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Thu, 14 Nov 2019 13:16 GMT

How Sherpas Rescue Climbers on Himalayan Mountains


Mayuri Phadnis

Mon, 24 Jun 2019 13:46 GMT

In April this year, Chin Wui Kin, a 48-year-old Malaysian climber made headlines when he was spotted waving at the rescue helicopter from the snowy slopes of Mount Annapurna situated in Nepal. A team of Sherpas was then dropped to search for him. After four hours of searching and climbing, this team of four finally spotted him in a semi-conscious state.  

Earlier this month, in yet another rescue mission, the Indian authorities had started the recovery of the bodies of the climbers who went missing while they were on an expedition to Nanda Devi East peak. Mount Everest, arguably the most glamorous peak to scale, also saw many deaths and rescues of climbers. In all these high altitude rescue missions helicopters have played a major role.  

But for places where the helicopters cannot land safely, the Sherpa teams do not think twice before venturing out on foot to help the mountaineers.

“Generally above 6000 metres, instead of the helicopter, the Sherpa teams climb and retrieve the mountaineer. It can either be an unwell or injured climber, or a dead body. The distressed climbers are brought to the helicopters by these rescuers, which then take them to the nearest medical camp,” says Maya Sherpa, the President of the Everest Summiteers Association in Kathmandu, Nepal. She further adds that every year, more than 30 rescues are carried out by the Sherpas on the high altitude peaks of Nepal. This, says Maya Sherpa, is excluding the bodies that are retrieved.  

Just to talk about Everest, 11 deaths have occurred on this mountain as climbers made a beeline for the summit. This number has marked out 2019 as one of the deadliest years for the mountain since 2015, when an avalanche killed 21 at the base camp. Besides that, eight climbers went missing on the Nanda Devi peak a few days ago. Not just these two but, like any other year, climbers had to be rescued from other high altitude peaks in Nepal, as they fell ill with altitude sickness or lack of oxygen in these treacherous mountains.

“Rescue is not a one man job. The Sherpas have to go in teams. At least one of us needs to be technically trained to carry out the rescue. This includes training in climbing, rescuing and transporting the person safely to the place where help awaits,” Maya says. The others in the team support the exercise by helping carry the necessary supplies, she adds.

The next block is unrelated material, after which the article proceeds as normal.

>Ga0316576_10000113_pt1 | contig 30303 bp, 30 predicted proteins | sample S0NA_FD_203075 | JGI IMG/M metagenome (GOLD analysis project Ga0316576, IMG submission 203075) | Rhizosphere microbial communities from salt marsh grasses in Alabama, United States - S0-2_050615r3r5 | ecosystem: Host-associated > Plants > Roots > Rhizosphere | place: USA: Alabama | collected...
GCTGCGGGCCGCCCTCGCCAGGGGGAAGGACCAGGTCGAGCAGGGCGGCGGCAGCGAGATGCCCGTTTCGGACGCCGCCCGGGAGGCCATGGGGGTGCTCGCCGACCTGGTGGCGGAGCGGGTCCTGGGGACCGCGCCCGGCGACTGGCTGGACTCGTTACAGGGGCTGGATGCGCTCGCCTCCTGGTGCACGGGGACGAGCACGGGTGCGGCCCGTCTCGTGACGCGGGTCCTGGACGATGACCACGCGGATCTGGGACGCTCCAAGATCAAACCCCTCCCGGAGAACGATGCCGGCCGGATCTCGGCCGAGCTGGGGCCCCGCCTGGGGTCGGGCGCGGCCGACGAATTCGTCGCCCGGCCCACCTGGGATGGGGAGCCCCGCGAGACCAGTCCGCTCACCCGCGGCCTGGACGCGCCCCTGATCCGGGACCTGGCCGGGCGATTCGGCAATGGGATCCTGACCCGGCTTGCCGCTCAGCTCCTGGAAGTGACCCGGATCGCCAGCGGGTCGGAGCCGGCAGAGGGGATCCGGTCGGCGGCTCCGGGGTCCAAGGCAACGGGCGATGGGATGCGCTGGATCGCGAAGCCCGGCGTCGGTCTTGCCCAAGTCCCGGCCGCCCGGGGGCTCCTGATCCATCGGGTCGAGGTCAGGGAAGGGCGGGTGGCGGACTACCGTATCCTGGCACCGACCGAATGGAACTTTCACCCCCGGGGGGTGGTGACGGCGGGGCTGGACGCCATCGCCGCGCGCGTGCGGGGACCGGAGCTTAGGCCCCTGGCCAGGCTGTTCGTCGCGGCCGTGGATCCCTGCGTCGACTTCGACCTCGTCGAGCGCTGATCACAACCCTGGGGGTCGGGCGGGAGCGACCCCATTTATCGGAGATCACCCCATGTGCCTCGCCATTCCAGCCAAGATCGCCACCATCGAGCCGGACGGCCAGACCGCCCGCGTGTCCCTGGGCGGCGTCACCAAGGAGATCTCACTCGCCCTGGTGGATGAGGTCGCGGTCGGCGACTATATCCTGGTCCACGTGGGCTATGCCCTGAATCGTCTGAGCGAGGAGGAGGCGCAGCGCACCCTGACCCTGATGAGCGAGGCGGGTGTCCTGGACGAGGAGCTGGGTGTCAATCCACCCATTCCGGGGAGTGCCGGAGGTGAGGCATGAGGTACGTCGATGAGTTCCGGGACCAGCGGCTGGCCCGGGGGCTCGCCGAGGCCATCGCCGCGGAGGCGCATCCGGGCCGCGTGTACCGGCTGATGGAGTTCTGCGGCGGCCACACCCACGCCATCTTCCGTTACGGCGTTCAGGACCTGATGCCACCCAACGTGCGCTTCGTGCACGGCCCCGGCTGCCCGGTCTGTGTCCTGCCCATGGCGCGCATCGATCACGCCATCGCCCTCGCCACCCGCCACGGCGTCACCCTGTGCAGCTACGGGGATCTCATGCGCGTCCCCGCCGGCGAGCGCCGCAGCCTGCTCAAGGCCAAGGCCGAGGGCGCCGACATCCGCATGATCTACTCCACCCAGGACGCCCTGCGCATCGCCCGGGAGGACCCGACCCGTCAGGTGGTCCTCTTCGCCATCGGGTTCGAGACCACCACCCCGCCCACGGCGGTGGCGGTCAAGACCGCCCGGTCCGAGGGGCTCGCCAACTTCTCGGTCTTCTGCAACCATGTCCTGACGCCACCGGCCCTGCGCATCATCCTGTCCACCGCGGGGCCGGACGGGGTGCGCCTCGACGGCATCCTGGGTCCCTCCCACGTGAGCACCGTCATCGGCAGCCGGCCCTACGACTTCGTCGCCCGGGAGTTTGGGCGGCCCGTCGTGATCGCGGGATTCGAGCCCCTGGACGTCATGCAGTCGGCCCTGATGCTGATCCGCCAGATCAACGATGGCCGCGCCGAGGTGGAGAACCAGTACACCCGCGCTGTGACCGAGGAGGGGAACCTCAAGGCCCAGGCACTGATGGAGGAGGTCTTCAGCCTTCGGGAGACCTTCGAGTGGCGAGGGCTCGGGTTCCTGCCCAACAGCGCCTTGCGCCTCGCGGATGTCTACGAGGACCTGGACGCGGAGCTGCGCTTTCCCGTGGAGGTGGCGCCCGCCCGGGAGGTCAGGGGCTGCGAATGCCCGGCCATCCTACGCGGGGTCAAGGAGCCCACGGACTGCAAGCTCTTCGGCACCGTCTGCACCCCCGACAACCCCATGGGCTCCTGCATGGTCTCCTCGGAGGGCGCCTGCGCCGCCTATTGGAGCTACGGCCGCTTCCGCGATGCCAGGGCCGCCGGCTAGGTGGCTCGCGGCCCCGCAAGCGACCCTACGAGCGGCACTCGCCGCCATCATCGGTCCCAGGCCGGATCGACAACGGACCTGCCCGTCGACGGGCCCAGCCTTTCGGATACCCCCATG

Even though Sherpas are generally stronger and better equipped to survive these mighty mountains, any rescue is a task riddled with challenges. “Time, weather, terrain and above all the sensitivity of the situation makes it a difficult task,” says Dawa Ongju Sherpa, who works with the company, Himalayan Global Expedition Pvt. Ltd. Since 2004, he has been involved in 15 high altitude missions. Of these, six concerned mountaineers who had died. While two of these missions were carried out between 7000-8000 metres altitude others were carried out at altitudes above 8000 metres. These include some of the most challenging mountains in the world, such as Mount Gaya, Mount Cho Oyu, Mount Makalu, Mount Everest and Kanchenjunga. Climbing these mountains is extremely dangerous and usually deaths and other accidents occur every year. Many times, climbers even buy special insurance before ascending such mountains. 

“We need to be extra responsible while carrying out the live rescues, as they come with time constraints. The rapidly deteriorating health condition of the mountaineer as well as the altitude descent needs to be taken into consideration,” says Dawa Ongju Sherpa. But in doing so, it is a threefold task for him. He has to ensure the well-being of the distressed climber, his team as well as himself. “Sometimes, even live rescues turn into fatalities on the way to the base camp where medical facilities await,” he adds. 

Rescuing a climber in need is a physically demanding, very stressful job. While most of these are live rescues, carrying back dead mountaineers comes with added psychological baggage. “We need to give them due respect even as we carry the body under the extreme circumstances. Hundreds of things can go wrong and a lot depends on the difficulty of the terrain - which is extremely remote and comes with weather unpredictability. For instance, if our safety line breaks, we could lose the body or even a team member into the Himalayan abyss,” Dawa Ongiu Sherpa says..  

Despite such impending dangers and psychological burdens, what keeps Dawa Ongju Sherpa going? He answers, “These Himalayas are our homeland and as the Sanskrit phrase suggests, Atithi Devo Bhava, (treat the guest as a god). The guests coming to visit us are treated as gods. We feel duty bound to try and help and attempt rescues to the best of our abilities.” He further adds there are times when the rescue may appear to be a remote possibility – be it due to the unforgiving weather or tricky terrain. But the Sherpas do not give up. “The call to rescue someone in need comes from within,” he says.

How are Sherpas better equipped to handle the difficult terrain?  

Though Maya Sherpa hails from Kathmandu, she says only a few Sherpas are natives of this capital city. “70% of the Sherpas visit Kathmandu during the trekking seasons. Other times, they reside in their home villages, most of which are situated at an altitude as high as 3000 meters. At these levels of altitude, even carrying out everyday activities is a physically challenging task, acclimatising them enough to scale higher altitudes,” she says. Maya further states, that those hailing from the city make special efforts to become mountain ready.